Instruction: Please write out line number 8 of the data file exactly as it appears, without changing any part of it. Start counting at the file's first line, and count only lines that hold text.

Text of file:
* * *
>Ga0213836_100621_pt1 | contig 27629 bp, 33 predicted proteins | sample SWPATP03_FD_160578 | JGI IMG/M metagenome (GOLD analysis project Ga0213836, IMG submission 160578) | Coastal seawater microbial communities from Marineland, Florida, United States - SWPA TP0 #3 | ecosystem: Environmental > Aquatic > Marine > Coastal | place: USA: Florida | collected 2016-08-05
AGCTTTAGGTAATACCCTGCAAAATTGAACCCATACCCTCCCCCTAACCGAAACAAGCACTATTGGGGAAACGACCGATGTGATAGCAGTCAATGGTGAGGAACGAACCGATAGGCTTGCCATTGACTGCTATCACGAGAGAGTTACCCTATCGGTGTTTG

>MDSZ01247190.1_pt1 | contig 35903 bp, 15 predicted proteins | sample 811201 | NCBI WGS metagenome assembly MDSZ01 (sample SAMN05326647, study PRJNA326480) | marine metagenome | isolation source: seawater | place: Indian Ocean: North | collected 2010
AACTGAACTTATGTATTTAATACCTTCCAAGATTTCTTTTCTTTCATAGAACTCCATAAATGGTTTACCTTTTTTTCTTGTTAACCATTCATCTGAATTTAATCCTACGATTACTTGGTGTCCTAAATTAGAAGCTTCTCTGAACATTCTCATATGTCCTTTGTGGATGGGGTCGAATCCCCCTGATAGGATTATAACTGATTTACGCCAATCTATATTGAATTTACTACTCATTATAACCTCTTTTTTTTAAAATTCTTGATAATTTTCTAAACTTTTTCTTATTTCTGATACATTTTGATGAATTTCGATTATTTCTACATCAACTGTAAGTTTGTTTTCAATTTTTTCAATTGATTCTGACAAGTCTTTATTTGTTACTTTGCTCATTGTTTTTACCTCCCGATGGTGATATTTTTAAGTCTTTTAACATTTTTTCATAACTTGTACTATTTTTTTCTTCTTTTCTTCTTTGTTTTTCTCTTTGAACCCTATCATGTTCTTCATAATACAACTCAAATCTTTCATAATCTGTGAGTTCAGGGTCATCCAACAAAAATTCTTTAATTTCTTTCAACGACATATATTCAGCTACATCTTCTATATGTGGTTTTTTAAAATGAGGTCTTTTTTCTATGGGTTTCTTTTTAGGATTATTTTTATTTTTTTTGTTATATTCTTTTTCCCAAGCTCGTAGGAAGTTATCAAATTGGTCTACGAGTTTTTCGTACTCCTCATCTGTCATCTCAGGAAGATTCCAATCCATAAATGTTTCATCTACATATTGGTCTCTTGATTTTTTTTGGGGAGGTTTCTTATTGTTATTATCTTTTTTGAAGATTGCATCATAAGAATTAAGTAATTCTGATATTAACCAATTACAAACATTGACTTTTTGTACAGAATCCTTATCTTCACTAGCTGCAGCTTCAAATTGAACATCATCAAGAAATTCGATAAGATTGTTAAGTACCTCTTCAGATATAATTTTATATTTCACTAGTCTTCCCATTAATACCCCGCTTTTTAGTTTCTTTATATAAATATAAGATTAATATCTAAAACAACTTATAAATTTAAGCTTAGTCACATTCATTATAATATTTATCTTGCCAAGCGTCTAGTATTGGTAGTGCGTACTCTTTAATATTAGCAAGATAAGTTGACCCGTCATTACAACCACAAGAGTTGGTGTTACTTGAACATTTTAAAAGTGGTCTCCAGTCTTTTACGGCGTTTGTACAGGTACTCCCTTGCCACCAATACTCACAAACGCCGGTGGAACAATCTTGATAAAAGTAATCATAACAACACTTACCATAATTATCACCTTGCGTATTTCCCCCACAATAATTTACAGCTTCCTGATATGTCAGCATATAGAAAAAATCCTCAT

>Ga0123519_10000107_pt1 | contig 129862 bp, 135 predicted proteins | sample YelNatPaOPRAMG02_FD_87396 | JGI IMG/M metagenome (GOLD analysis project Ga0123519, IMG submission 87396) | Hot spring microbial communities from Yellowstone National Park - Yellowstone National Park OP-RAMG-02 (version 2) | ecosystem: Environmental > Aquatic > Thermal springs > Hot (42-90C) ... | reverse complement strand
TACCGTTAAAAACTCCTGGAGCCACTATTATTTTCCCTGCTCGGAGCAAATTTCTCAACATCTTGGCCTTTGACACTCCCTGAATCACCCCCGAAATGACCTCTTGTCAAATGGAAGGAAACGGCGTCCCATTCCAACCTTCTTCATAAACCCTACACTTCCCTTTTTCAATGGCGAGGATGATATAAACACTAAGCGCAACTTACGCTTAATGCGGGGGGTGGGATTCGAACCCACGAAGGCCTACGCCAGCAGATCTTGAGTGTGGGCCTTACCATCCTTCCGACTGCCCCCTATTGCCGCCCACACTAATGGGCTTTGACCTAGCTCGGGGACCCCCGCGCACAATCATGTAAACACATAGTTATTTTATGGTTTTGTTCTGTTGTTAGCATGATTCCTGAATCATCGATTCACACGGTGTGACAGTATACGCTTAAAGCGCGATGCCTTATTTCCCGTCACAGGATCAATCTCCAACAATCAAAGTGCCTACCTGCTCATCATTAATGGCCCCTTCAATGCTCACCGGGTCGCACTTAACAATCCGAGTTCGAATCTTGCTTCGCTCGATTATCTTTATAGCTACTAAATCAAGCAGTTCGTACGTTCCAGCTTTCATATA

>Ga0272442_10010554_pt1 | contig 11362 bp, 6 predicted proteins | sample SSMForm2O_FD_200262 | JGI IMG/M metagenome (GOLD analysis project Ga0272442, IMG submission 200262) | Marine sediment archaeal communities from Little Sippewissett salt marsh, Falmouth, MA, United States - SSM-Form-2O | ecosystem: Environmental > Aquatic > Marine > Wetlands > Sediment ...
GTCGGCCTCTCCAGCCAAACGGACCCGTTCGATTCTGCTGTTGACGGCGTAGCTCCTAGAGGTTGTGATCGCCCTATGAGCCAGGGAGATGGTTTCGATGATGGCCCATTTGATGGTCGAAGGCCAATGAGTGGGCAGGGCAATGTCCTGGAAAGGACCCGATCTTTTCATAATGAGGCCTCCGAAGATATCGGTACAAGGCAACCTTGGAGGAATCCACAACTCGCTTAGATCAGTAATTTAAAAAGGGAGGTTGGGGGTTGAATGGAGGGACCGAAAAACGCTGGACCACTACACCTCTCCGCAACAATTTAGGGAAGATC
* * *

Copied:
GTCGGCCTCTCCAGCCAAACGGACCCGTTCGATTCTGCTGTTGACGGCGTAGCTCCTAGAGGTTGTGATCGCCCTATGAGCCAGGGAGATGGTTTCGATGATGGCCCATTTGATGGTCGAAGGCCAATGAGTGGGCAGGGCAATGTCCTGGAAAGGACCCGATCTTTTCATAATGAGGCCTCCGAAGATATCGGTACAAGGCAACCTTGGAGGAATCCACAACTCGCTTAGATCAGTAATTTAAAAAGGGAGGTTGGGGGTTGAATGGAGGGACCGAAAAACGCTGGACCACTACACCTCTCCGCAACAATTTAGGGAAGATC